Illinois Senate passes REACH Act

Illinois State Capitol in Springfield. (Photo via Good Free Photos)

The Illinois Senate passed the REACH Act on Thursday, May 20. The bill would update state health and sex education standards to be comprehensive and inclusive.

According to WEEK-TV, Republicans objected to the bill, with State Sen. Darren Bailey (R-Xenia) being among the loudest.

“Here we are dealing with absolute nonsense of putting perversion into our schools,” Bailey, according to the TV station. “Yeah, that’s what it is. It’s perversion.”

Bailey has a long history of opposing any legislation that is inclusive. As a state representative, including the Inclusive Curriculum Bill and a transgender-supportive state Medicaid policy. In February, he announced he would run for governor in 2022.

Democrats blasted him for his remarks.

“At no point is it saying that a high schooler is gonna get the same education as a second grader. They don’t even get the same mathematical education,” Sen. Celina Villanueva said. “You can keep your perversion and we’ll push for actual education of our students.” WEEK reported she also called Bailey’s comments “Trumpian.”

State Sen. Mike Simmons (D-Chicago) the first out gay state senator, critzized Bailey for derogatory language.

“This is the Senate for the state of Illinois,” Simmons said, according to the TV station. “I expect a certain degree of decorum and respect that we all would afford each other – I certainly intend to lead by example. I find the word perversion to be deeply offensive and would ask that it be stricken from the record.”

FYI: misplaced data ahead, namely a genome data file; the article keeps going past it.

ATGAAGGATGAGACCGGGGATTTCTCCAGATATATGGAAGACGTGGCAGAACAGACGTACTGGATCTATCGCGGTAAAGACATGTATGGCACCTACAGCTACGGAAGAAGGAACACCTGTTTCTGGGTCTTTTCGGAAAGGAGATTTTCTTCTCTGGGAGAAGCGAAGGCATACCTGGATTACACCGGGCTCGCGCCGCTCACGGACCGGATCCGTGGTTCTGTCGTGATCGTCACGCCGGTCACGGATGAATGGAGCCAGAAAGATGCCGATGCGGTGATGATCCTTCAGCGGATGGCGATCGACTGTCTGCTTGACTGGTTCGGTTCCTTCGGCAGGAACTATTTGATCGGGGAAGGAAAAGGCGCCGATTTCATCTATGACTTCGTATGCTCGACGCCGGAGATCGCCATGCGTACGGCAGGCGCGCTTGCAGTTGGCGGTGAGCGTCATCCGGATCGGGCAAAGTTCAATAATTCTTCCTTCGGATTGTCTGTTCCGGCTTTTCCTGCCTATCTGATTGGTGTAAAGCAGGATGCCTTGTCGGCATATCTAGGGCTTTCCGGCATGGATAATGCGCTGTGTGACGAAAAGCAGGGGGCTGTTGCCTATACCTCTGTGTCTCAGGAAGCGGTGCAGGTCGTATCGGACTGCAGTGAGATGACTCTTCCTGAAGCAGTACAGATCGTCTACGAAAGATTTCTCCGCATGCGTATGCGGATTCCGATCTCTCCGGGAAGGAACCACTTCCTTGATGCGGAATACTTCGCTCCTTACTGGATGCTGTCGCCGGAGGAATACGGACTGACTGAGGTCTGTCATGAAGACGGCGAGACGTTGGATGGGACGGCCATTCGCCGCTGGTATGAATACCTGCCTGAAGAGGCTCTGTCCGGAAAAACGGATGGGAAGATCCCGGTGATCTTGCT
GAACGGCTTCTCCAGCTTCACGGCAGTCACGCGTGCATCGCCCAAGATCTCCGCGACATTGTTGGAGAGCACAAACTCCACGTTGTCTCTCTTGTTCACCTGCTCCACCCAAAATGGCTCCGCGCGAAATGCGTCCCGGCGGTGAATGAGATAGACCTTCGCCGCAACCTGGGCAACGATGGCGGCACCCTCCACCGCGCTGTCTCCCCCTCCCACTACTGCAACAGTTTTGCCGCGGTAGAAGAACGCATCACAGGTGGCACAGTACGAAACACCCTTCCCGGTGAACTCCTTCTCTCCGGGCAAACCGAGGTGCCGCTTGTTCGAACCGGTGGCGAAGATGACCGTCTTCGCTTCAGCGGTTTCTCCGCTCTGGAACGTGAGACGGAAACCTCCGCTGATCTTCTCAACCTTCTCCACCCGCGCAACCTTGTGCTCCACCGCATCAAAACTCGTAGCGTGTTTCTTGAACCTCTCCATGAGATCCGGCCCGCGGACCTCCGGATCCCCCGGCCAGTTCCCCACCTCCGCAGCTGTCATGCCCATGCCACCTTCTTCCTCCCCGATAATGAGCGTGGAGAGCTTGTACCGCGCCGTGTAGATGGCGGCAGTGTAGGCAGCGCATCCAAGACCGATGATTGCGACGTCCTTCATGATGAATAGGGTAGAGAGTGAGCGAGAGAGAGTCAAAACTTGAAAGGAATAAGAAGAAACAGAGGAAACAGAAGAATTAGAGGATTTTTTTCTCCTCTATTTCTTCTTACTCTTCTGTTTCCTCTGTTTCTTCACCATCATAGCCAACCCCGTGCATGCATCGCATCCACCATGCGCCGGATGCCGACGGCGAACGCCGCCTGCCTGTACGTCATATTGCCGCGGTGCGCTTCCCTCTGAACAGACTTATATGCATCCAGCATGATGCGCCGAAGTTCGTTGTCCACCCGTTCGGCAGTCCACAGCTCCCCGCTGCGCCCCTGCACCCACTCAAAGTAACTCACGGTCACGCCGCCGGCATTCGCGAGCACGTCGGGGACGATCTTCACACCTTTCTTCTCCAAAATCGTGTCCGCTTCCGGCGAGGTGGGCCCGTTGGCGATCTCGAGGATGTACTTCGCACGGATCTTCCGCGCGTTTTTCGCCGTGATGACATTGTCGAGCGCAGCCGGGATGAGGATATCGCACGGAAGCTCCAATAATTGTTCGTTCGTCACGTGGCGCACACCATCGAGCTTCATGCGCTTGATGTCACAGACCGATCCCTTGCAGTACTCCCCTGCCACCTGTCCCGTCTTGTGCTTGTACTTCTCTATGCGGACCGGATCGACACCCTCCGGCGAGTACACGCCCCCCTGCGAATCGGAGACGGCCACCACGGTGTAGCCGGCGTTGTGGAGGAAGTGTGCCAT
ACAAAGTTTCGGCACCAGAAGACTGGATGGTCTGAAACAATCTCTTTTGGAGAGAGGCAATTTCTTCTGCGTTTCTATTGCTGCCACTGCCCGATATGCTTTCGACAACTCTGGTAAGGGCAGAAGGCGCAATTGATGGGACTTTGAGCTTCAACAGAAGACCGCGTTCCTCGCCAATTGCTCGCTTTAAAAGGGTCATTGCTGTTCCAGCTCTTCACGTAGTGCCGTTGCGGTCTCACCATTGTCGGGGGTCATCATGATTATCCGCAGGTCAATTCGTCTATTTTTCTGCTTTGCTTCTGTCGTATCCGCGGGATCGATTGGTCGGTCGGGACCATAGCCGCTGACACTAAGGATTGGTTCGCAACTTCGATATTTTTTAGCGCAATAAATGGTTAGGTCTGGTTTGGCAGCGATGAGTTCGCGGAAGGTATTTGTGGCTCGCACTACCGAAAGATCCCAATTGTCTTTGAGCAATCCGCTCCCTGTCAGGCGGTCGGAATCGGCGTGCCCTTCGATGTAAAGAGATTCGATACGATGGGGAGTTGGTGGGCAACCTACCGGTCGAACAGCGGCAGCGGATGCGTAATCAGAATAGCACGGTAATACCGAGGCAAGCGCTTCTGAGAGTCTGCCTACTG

The bill passed on a party line vote.

If passed and signed into law, the REACH Act would require age-appropriate, comprehensive, and inclusive personal health and safety education for K-12 public school students in Illinois. School districts would keep control of selecting the curriculum and parents would be able to remove their children from classes.

The REACH Act outlines age appropriate as:

  • Grades K-2: instruction focuses on personal safety, identifying trusted adults who children can rely on for guidance and support, and respecting others.
  • Grades 3-5: instruction continues to focus on personal safety and healthy relationships and discusses bullying, harassment, abuse, consent, anatomy, puberty, hygiene, body image, sexual orientation, gender identity, and gender expression.
  • Grades 6-12: instruction builds on prior instruction about healthy relationships by covering issues like consent, sexual harassment, abuse, and interpersonal violence, provides additional information on sexual orientation, gender identity and gender expression, and covers the benefits of abstinence, behavioral changes, barrier methods like condoms, medication, contraception, and sexually transmitted infection prevention measures.

The bill now goes to the Illinois House.